“[Tamm's] prose and dry wit, which earned him the 2011 Ottawa Book Award for Non-fiction, sustains readers masterfully through a grand scope of nearly 500 pages,” writers human rights activist Amy Reger in a book review in the Asian Sentinel.
Stefan Geens, the blogger behind Ogle Earth, provides a guest blog including photos of Kashgar’s demolition and a Google Earth map of old and new Kashgar.
In an eerie way, Kashgar reminds me of Paris. While researching my book, I visited the Uyghur oasis in China’s western region of Xinjiang and saw it undergoing a massive demolition. The reason: Chinese officials say the town’s old neighbourhoods are unsafe and vulnerable to earthquakes. The solution: raze the ancient quarter and reconstruct a new city.
Kashgar: Mission Impossible A day or two from Irkeshtam Pass, Gustaf Mannerheim separated from Paul Pelliot, the legendary French sinologist with whom he was travelling from Osh. The two men did not get along, and a power struggle ensued about who was in charge of the expedition. However, they both stayed at the Russian consulate [...]
To Khotan: Oases and Outposts On October 6, 1906, Gustaf Mannerheim left Kashgar for a return expedition to Khotan, about 500 kilometres away on the southern fringe of the Taklimakan Desert. His mission was to investigate rumours of Japanese and British military officers doing secret reconnaissance in the region. It was a monotonous, grueling trek [...]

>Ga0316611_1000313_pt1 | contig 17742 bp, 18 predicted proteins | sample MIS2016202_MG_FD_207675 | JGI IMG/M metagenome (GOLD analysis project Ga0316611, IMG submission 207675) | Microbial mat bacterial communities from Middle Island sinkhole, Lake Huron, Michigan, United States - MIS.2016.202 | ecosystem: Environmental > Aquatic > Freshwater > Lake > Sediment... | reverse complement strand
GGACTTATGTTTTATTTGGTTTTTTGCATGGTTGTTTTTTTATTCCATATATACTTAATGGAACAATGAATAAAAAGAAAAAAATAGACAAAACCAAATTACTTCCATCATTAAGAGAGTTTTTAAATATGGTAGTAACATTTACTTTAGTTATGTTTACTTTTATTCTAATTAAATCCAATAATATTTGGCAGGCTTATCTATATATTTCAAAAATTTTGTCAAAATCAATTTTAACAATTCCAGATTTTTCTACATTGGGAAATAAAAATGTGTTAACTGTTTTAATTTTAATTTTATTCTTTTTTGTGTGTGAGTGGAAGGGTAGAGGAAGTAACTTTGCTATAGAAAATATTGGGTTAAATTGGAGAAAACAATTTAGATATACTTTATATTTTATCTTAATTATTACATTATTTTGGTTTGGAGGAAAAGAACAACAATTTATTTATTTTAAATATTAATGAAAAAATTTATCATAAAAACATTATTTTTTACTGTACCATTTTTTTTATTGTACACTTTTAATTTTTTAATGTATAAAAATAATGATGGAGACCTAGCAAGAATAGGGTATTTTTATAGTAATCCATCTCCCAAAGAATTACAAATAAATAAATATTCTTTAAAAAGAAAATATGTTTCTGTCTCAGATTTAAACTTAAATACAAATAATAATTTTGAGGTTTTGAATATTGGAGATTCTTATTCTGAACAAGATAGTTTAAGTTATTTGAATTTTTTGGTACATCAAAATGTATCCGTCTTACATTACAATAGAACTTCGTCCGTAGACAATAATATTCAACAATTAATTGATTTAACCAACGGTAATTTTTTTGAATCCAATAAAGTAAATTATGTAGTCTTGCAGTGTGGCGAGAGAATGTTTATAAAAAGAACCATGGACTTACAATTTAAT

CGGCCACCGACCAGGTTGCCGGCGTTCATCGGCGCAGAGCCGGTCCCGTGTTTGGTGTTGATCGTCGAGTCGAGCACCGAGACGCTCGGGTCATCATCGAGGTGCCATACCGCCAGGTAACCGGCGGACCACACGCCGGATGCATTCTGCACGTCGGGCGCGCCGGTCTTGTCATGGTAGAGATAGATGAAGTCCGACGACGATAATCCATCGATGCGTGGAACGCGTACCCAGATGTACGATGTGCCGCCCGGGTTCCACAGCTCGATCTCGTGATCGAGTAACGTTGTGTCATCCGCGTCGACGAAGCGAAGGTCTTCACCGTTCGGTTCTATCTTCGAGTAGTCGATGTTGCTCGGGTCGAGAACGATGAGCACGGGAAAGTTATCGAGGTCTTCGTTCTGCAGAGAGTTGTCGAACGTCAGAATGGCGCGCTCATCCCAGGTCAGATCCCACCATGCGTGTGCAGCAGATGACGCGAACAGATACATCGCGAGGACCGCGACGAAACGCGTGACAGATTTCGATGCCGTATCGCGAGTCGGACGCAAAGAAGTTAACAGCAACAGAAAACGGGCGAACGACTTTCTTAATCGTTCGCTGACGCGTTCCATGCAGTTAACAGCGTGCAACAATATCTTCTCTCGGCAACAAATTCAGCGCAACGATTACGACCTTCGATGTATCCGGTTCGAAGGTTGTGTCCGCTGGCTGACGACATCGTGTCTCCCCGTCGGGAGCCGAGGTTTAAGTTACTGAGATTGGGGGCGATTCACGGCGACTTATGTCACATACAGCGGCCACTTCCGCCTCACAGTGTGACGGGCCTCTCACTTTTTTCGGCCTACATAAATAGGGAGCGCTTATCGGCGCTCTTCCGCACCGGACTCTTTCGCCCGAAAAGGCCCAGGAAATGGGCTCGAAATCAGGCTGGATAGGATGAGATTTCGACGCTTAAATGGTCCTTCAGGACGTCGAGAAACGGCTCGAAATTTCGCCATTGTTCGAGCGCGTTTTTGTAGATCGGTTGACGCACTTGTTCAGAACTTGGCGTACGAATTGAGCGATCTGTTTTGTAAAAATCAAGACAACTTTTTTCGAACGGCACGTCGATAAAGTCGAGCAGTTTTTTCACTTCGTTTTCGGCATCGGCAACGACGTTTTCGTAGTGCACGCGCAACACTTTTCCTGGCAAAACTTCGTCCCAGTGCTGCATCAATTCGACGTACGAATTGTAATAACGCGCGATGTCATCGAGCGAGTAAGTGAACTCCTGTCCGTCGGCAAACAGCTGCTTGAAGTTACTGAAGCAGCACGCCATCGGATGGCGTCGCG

Tian Shan Range: The Horse that Leaps Through Clouds From Kashgar, Gustaf Mannerheim ventured northward to the foothills of the Tian Shan range. The Chief of the Russian General Staff had instructed him to conduct reconnaissance of the alpine passes and ethnic groups living in the shadow of the Tian Shan range. He left Kashgar [...]
Urumqi: The Banquet Gustaf Mannerheim rested for a month in Urumqi in the summer of 1907. He stayed at the Russian consulate in the south of the city, and visited with local mandarins and Duke Lan, the exiled Manchu nobleman who helped to instigate the anti-foreign uprising and attack on the Peking Legations in 1900. [...]
From Urumqi, Gustaf Mannerheim travelled over the Bogda Shan range to the ancient ruined cities scattered in the Turpan Depression. He spent time collecting manuscript fragments and other ancient scraps at the ruins of Jiaohe and Gaocheng, and visited the Buddhist caves at Bezeklik in the Flaming Mountains and in a gorge behind the Uyghur village of Toyuk. He then continued on to the eastern part of Xinjiang, visiting Barkol and Hami before crossing the border into Gansu Province. In Gansu, his first significant stop was Dunhuang, an ancient crossroads on the Silk Road.